Is There Any Agreement on Measuring Technical Debt?

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Want to get a roomful of software developers arguing for hours? Ask them how to measure technical debt. The first hour will be spent on arguing about the definition, and when they inevitably cannot agree on a definition, they will move on to measuring the thing they cannot define. This debate has raged on for decades.

In 2016, I was invited along with 40 or so other scientists studying technical debt to spend several days in Dagstuhl, Germany finally resolving the issue. After many hours of presentations and debate, all we resolved was that Germans brew excellent beer. Two factions emerged from the conclave: an academic faction believing that technical debt could only be defined as conscious sub-optimal design decisions that must be fixed later; and an industrial contingent believing CIOs don’t care whether a flaw was intentional or not -- if they have to pay to fix it, it is technical debt.

I am of the industrial persuasion. I worked with colleagues in the Consortium for Information and Software Quality (CISQ) to develop a standard for measuring technical debt based on estimating the time required to fix each of the CISQ weaknesses included in the four CISQ Automated Source Code Quality Measures. Philippe-Emmanuel Douziech developed a weighting method to adjust the effort for the difficulty and complexity of the environment in which the weakness had to be fixed. So we adjust the effort to fix each CISQ weakness detected in an application by the weight generated from its environment in the system, and then sum it up across all the weaknesses to develop an estimate of the technical debt in the application. The effort can then be denominated in dollars, Euros, rupees, or your favorite currency. However, this is only one of the many proposals for measuring technical debt.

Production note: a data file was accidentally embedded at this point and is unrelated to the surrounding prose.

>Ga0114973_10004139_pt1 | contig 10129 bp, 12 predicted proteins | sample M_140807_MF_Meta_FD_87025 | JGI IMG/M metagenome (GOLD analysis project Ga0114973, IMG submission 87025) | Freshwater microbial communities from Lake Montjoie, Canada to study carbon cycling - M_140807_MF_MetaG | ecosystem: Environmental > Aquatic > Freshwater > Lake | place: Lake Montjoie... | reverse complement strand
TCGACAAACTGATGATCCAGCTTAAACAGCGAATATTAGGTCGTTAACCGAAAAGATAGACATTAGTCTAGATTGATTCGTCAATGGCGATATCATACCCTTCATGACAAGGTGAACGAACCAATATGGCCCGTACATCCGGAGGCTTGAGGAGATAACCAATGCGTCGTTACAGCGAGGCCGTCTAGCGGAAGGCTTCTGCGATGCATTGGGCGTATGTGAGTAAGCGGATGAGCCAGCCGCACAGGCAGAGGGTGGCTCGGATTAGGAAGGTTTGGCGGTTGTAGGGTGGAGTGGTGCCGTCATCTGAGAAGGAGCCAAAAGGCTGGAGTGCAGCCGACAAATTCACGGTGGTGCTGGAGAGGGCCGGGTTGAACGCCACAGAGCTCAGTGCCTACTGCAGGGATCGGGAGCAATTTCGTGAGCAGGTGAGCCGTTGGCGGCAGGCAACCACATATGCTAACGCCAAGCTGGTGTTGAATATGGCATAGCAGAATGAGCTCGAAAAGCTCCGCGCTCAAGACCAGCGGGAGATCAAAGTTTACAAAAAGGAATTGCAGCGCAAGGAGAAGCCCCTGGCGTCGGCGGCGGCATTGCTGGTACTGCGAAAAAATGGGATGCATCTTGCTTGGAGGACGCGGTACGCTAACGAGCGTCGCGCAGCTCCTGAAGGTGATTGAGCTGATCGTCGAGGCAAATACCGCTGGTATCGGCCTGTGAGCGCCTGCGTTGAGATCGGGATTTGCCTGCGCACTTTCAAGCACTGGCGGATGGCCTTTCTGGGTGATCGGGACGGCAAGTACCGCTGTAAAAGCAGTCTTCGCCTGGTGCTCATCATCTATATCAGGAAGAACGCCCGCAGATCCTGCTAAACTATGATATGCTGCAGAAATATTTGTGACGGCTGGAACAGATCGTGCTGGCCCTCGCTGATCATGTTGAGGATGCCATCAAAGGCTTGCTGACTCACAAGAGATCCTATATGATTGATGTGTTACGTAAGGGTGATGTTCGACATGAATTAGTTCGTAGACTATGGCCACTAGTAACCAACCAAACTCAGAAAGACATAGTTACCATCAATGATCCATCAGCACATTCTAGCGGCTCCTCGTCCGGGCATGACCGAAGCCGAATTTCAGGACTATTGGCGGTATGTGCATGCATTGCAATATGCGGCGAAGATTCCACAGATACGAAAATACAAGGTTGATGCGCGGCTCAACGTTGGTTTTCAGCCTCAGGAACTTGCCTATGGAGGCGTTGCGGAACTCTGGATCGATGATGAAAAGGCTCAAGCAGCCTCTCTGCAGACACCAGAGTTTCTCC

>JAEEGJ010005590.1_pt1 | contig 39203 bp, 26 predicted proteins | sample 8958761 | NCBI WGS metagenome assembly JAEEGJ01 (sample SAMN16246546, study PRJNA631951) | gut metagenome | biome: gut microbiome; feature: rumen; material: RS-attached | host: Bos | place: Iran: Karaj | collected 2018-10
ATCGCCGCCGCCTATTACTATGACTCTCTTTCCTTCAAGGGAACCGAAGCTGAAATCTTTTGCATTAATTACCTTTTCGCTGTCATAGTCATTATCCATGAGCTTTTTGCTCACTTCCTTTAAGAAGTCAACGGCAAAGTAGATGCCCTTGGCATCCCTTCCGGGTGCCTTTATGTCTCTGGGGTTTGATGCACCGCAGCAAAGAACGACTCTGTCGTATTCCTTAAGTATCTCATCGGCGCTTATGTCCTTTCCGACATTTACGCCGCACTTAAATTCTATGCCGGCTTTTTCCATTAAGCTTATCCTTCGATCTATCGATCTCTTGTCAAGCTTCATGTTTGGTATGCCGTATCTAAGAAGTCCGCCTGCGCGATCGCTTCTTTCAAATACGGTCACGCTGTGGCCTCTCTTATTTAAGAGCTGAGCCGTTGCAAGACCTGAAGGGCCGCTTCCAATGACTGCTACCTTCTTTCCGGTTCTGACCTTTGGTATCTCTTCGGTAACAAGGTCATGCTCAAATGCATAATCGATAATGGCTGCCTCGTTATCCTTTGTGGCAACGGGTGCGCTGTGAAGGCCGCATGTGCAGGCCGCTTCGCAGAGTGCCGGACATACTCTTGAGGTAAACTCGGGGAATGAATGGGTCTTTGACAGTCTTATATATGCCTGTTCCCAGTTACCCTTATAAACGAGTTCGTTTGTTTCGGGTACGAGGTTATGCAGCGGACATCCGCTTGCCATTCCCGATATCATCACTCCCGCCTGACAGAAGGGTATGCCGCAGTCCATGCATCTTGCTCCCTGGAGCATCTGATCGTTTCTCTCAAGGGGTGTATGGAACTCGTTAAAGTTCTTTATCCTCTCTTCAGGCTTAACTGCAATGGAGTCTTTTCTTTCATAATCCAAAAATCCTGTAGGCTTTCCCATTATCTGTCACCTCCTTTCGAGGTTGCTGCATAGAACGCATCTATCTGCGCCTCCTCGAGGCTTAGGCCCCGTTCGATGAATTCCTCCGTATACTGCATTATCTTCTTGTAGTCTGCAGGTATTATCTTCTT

Six computer scientists at three universities across Greece decided to study how much agreement there was between different commercial tools that provided a measure of technical debt1. They analyzed 50 open source programs, 25 in Java and 25 in JavaScript, with three commercial technologies: CAST’s Application Intelligence Platform, SonarCube, and Squore. They compared how each technology ranked the technical debt of each of the classes in the 50 programs. Their results indicated that there was statistically strong agreement among the three technologies on the ordering of the classes based on their amount of technical debt. This was encouraging since each of the technologies measures technical debt differently and assesses different collections of weaknesses in developing their measure.

Their conclusion was that while there is no agreement on exactly what elements should be measured to calculate a measure of technical debt, different ways of measuring nevertheless come to generally similar conclusions regarding which classes suffer the most debt. While the technologies do not always agree in assessing the technical debt in a class, there is enough agreement that developers can use the measures to target specific classes for remediation. So, while there is no common method for measuring technical debt, the technology is getting closer and IT can use technical debt measures to improve applications. In particular, we believe the CISQ measure offers the best approach since it is an open standard based on severe weaknesses included in the Common Weakness Enumeration.

1 T. Amanatidis, N. Mittas, A. Moschou, A. Chatzigeorgiou, A. Ampatzoglou, & L. Angelis (2020). Evaluating the agreement among technical debt measurement tools: Building an empirical benchmark of technical debt liabilities. Empirical Software Engineering, 25 (5), 4161–4204.

Filed in: Technical Debt
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Bill Curtis
Bill Curtis Senior Vice President and Chief Scientist
Dr. Bill Curtis is Senior Vice President and Chief Scientist of CAST and heads CAST Research Labs. With 40 years in the software industry, Dr. Curtis is also Executive Director of the Consortium for IT Software Quality (CISQ) and has co-edited several ISO 25000 software quality standards. He is best known for starting the Capability Maturity Model (CMM) and People CMM at the Software Engineering Institute at Carnegie Mellon University.
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